City adds grant for neighborhood organizations

by Danielle Korby

The financial relationship between Minneapolis officials and neighborhood organizations has historically been one-sided — the city funds the groups based on neighborhoods’ needs rather than what officials prioritize.
But starting this summer, neighborhood associations will have to focus on what’s best for the city when they apply for a new grant program called the Community Innovation Fund. 
The city began accepting applications last week for grants from the fund, which will provide a total of $300,000 to associations for projects that work toward at least one of five goals the city has set for them, including reducing racial inequalities in various areas and improving transportation. 
Few organizations in the University of Minnesota’s area have decided how much they’ll ask for, if any amount at all, but they have until June 3 to apply for up to $30,000 from the pool.
Minneapolis’ Community Engagement Manager Howard Blin said funding is running out from the Neighborhood Revitalization Program, which generally provides heavy financial support to neighborhood groups, prompting city officials to come up with the new grant program.
The money in the city’s revitalization program was allocated based on a neighborhood’s housing conditions, crime rates and population in the past, Blin said.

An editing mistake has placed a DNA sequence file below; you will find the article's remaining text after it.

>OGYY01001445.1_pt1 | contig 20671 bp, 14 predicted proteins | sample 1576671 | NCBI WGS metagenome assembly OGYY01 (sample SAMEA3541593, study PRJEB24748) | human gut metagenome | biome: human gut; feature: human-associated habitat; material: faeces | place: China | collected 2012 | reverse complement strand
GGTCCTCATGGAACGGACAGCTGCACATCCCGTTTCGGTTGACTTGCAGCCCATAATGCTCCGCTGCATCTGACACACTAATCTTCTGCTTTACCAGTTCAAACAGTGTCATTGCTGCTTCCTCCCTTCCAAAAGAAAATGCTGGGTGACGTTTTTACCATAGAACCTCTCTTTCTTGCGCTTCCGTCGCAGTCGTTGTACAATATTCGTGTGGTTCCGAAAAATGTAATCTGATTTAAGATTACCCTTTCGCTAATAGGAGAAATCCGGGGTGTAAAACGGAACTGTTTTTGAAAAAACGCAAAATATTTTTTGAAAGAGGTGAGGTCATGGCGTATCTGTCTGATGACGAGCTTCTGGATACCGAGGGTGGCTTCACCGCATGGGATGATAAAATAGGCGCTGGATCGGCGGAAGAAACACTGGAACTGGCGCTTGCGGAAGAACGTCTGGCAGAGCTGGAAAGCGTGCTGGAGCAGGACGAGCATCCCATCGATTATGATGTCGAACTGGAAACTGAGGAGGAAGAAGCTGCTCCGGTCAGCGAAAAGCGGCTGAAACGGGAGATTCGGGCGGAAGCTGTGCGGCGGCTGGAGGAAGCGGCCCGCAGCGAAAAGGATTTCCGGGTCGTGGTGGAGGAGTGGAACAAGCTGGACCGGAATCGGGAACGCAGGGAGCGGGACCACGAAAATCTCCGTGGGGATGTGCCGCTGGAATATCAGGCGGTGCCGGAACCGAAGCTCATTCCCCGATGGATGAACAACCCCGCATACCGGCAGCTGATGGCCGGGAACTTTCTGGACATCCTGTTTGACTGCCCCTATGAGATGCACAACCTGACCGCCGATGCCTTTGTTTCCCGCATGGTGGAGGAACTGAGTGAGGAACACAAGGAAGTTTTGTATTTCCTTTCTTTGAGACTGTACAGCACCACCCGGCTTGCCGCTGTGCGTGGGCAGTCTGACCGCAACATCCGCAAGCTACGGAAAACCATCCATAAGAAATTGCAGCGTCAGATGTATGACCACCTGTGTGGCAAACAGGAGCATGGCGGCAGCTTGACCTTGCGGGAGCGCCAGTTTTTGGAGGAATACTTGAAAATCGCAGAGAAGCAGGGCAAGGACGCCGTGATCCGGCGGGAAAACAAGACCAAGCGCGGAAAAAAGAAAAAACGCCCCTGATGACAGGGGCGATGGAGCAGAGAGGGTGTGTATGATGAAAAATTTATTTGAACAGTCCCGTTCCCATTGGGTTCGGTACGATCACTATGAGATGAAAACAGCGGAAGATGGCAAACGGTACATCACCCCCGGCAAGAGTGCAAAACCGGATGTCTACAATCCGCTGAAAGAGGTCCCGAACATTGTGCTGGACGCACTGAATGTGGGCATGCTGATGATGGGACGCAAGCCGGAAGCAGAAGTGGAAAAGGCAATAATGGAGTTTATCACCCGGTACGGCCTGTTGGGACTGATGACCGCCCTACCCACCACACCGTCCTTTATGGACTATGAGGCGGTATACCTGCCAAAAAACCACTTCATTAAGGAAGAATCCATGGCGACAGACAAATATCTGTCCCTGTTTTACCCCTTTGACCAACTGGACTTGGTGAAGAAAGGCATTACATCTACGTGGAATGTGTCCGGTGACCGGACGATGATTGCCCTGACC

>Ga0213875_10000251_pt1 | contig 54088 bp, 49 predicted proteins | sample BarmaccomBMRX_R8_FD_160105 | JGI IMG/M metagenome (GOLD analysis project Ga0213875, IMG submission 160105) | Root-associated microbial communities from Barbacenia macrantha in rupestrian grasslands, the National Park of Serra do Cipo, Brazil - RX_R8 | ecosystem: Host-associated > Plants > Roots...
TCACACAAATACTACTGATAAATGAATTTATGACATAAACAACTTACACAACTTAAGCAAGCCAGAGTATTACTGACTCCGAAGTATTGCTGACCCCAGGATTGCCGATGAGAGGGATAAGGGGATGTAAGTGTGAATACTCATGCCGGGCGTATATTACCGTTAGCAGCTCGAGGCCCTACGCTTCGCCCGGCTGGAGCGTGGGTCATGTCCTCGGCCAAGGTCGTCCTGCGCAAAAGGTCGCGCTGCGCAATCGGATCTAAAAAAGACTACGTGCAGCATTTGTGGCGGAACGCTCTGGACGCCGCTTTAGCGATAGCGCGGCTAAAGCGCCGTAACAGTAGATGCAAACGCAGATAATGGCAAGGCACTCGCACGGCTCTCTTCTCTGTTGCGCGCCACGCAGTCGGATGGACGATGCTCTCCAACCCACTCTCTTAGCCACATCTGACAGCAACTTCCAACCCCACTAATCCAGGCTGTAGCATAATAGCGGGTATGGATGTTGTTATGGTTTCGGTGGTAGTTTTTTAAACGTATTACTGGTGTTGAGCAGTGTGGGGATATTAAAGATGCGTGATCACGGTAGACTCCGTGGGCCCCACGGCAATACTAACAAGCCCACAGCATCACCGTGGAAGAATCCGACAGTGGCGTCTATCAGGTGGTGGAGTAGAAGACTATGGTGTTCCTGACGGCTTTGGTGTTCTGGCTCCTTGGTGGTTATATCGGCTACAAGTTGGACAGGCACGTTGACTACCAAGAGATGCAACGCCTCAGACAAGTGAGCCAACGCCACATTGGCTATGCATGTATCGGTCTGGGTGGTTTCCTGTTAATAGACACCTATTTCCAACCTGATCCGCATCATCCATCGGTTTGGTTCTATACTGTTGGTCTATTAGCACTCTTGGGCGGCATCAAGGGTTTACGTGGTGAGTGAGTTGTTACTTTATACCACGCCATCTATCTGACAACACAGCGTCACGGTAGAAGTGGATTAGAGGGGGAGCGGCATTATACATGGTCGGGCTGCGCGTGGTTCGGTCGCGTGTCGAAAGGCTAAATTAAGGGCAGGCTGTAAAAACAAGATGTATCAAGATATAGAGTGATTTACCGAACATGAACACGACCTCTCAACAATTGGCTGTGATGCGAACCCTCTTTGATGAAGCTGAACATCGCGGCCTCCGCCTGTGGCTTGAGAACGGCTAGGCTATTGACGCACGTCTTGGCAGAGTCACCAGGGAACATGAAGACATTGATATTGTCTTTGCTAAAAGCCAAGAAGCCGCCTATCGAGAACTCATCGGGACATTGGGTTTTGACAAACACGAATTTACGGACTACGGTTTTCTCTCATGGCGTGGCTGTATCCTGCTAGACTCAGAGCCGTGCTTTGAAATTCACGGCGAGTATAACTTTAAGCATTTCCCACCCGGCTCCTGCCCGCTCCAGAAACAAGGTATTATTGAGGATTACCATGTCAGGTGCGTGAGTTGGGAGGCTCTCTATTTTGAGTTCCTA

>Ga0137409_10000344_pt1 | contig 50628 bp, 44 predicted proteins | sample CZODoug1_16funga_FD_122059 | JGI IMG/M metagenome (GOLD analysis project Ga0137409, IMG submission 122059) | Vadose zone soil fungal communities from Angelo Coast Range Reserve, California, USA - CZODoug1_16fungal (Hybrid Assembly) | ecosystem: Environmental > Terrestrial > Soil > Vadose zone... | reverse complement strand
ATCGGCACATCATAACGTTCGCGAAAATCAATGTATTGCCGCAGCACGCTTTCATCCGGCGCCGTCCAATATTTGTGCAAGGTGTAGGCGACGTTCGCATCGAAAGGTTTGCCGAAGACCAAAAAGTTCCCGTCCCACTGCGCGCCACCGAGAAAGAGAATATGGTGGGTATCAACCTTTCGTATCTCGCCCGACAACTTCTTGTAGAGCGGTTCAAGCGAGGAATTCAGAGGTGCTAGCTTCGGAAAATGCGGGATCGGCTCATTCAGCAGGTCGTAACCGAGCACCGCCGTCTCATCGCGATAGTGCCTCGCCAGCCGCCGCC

Now, the city will distribute funds based on things like whether neighborhood projects can replicate on a larger scale and groups’ ability to fulfill city officials’ goals.
“It’s really intended to spur on local solutions to citywide programs,” Blin said.
Ward 2 City Councilman Cam Gordon, who represents the University and surrounding area, said many neighborhood associations asked that small amounts of funding be made available to many groups, instead of a few large pool of funding for a smaller selection of neighborhoods. 
Executive Director of the Southeast Como Improvement Association Ricardo McCurley said board members are planning to apply for funding to create more paid internships for University students and add staff members to promote similar internship programs to other neighborhood organizations.
“We’ve had a hard time reaching out and getting diversity on the board, even though we are a pretty diverse neighborhood,” McCurley said. “This is a way to bring a younger perspective into the neighborhood system.”
McCurley said it can be hard for neighborhood associations to get grants from anyone other than city officials.
“The question we always get is, ‘Well, what do you do? What are you?’” McCurley said. “[The city] understands neighborhood organizations. They understand their potential and can give funds accordingly.” 
Blin said he’s heard other ideas for using new funding, like creation of a storm water program for rain gardens and plans to develop the city’s upper riverfront area.
Projects like these aren’t likely to be funded without the CIF grant.